In contrast in later eras the kings en emperors decided to inherit their divine ancestry instead of being elected by the people or the Popes. This may have caused some problems in accepting the female colour blue as a negative symbol in the royal families. The female members may simply have protested against the idea of being the cause for all evil.

As a result of these protests the colour blue stopped horrifying the non-clerical classes in the Middle Age. Notably the late-medieval royals and emperors accepted blue in their early coats of arms, graves, flags and garments. This allowed the royals to dress themselves in red & blue as representatives of a male and female created people as a symmetrically created divine image of God.

In contrast the Church still avoids blue as a standard liturgical colour in Masses and in the garments for the highest ranks of the clerical staff.

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Categories:Types, Research, History
Published by: jwr47 on Aug 25, 2010
Copyright:Attribution Non-commercial

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06/26/2013

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Liturgical colours
 by J.W. Richter Design: Pietro Siffi. published in Wikipedia's Wikimedia Commons(
. )
 
 Fig. 1: A Roman chasuble
 
Summary
Although the Book Exodus defines blue as a divine prescription for the Hebrew High Priests' garments and curtainsat the Covenant Tent the symbol
blue
(and equally
 yellow
)have been avoided as standard liturgical colours, probablyresulting from the idea of avoiding any evil influence from thealtar.In contrast to the ancient biblical adoration for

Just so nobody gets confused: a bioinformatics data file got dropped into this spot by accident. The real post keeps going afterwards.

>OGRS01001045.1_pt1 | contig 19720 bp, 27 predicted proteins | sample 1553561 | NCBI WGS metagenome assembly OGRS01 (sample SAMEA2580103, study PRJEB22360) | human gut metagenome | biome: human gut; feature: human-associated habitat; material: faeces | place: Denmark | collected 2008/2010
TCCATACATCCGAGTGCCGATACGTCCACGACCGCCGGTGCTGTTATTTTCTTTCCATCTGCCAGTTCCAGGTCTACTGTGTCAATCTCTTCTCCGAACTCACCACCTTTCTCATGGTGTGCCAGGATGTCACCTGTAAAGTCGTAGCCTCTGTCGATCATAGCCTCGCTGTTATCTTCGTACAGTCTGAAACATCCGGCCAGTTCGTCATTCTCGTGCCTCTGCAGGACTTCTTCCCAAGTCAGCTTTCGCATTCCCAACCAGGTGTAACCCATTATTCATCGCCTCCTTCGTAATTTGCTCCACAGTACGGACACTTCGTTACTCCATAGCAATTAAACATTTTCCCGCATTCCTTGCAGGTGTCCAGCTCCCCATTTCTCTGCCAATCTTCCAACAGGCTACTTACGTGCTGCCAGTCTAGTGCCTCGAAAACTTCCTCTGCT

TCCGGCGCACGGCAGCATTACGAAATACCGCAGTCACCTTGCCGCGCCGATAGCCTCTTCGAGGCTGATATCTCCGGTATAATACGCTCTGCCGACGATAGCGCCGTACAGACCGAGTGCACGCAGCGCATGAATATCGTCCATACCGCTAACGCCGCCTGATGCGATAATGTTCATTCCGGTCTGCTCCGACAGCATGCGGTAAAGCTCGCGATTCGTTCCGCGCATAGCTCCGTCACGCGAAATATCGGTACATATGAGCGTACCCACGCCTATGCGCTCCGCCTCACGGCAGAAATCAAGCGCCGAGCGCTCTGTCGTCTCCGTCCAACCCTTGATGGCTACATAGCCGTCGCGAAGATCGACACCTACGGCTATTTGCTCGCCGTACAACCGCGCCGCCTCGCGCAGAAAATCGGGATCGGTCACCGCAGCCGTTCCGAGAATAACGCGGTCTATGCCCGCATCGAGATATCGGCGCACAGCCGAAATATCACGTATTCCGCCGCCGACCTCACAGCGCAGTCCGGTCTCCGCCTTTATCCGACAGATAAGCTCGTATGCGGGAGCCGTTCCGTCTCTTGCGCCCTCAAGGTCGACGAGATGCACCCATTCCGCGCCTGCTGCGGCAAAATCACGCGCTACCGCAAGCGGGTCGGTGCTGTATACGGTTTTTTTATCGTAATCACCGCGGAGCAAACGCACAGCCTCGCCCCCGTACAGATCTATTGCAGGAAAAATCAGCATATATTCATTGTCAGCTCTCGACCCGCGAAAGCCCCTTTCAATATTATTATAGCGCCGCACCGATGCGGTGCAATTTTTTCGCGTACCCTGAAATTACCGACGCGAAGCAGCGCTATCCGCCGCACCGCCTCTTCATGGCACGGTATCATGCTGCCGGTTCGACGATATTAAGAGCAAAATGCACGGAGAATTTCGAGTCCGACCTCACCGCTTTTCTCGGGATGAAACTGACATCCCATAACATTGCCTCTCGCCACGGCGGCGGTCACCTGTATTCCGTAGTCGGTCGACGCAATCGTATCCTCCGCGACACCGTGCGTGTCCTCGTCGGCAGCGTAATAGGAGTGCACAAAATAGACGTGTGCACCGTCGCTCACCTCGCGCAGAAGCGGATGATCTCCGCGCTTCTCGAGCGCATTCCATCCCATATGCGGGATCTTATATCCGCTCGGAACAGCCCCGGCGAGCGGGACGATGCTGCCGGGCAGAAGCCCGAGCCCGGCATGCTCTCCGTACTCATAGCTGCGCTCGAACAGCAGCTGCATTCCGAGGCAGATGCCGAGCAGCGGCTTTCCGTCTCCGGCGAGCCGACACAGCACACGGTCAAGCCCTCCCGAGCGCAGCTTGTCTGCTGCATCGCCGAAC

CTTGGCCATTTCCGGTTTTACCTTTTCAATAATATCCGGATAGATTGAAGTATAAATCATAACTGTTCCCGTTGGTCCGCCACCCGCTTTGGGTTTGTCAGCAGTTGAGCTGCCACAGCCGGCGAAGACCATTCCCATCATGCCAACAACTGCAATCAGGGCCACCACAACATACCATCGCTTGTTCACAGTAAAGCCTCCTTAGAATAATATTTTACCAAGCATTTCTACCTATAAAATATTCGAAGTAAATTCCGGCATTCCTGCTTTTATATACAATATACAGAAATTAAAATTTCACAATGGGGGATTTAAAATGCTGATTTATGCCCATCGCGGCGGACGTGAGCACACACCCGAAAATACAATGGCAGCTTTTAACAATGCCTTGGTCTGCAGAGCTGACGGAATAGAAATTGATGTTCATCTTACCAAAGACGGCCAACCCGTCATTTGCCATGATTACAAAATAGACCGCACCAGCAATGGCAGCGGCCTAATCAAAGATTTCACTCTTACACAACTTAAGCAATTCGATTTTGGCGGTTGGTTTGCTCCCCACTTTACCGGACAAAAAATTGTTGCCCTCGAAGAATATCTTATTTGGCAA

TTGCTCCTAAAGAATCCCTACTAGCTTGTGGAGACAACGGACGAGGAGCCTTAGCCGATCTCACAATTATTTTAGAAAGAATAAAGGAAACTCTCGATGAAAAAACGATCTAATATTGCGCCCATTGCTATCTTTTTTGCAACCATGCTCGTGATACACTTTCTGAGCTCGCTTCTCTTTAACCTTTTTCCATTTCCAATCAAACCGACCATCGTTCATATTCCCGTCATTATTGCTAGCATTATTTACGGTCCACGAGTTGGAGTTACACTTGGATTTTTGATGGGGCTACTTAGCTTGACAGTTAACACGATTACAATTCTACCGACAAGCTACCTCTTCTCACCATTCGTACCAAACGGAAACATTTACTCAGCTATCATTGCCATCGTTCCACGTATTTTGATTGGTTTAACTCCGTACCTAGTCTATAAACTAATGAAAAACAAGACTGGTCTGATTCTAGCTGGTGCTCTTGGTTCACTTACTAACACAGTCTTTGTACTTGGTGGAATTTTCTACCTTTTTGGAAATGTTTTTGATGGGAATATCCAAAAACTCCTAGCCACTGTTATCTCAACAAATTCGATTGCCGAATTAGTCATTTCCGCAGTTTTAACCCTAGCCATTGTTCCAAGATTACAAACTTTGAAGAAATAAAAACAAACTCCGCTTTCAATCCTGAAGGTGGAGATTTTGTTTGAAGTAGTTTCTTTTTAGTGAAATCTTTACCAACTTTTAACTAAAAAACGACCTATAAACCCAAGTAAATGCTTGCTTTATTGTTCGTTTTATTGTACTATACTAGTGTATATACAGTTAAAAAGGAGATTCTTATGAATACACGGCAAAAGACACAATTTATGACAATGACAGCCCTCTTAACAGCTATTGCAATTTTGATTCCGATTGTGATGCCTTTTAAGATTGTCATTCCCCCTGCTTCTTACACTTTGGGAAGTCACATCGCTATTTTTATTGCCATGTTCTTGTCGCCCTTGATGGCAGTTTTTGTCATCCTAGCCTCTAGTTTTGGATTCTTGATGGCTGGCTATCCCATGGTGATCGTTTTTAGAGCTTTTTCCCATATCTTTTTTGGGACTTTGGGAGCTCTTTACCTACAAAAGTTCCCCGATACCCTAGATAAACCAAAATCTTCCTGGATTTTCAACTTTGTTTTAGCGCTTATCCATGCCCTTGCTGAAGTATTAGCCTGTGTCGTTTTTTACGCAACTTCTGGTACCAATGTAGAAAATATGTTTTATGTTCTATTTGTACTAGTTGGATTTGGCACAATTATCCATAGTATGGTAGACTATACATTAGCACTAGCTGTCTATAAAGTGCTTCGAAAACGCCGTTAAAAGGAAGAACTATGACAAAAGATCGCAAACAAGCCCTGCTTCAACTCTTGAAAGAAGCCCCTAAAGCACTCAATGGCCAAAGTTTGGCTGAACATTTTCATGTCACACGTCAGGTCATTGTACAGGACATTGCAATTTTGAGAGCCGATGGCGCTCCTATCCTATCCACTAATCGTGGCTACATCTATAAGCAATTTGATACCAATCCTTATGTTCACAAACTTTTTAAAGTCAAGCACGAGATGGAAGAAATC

blue
symbolismmedieval traditions generally symbolize evil by blue (
 Eve'scolour 
) and yellow (for 
traitors
and
evil women
). Therefore theevil colour 
blue
as a religious symbol originally had to beabandoned from the Church's holy locations such as the altar.With a growing adoration for the Virgin Mary the Churchhowever had to develop a minor acceptance for the colour blueas a female symbol, which originally has been restricted for  paintings and sculptures. The cardinals' garments and coat of arms are still restricted to the divine colour 
re
.As the popes and the cardinals the kings and the emperors usedto consider themselves as a representative of the divine powers.Early emperors and kings had been elected by their soldiers asthe most powerful leaders of the clans. In order to avoidnegative biblical symbolism and as male persons they mayhave preferred
red 
as well as their symbolic colour.In contrast in later eras the kings en emperors decided to inherittheir divine ancestry instead of being elected by the people or the Popes. This may have caused some problems in acceptingthe female colou
blue
as a negative symbol in the royalfamilies. The female members may simply have protestedagainst the idea of being the cause for all evil.2
 
As a result of these protests the colour blue stopped horrifyingthe non-clerical classes in the Middle Age. Notably the late-medieval royals and emperors accepted blue in their early coatsof arms, graves, flags and garments. This allowed the royals todress themselves in red & blue as representatives of a male andfemale created people as a symmetrically created divine imageof God.In contrast the Church still avoids blue as a standard liturgicalcolour in Masses and in the garments for the highest ranks of the clerical staff.3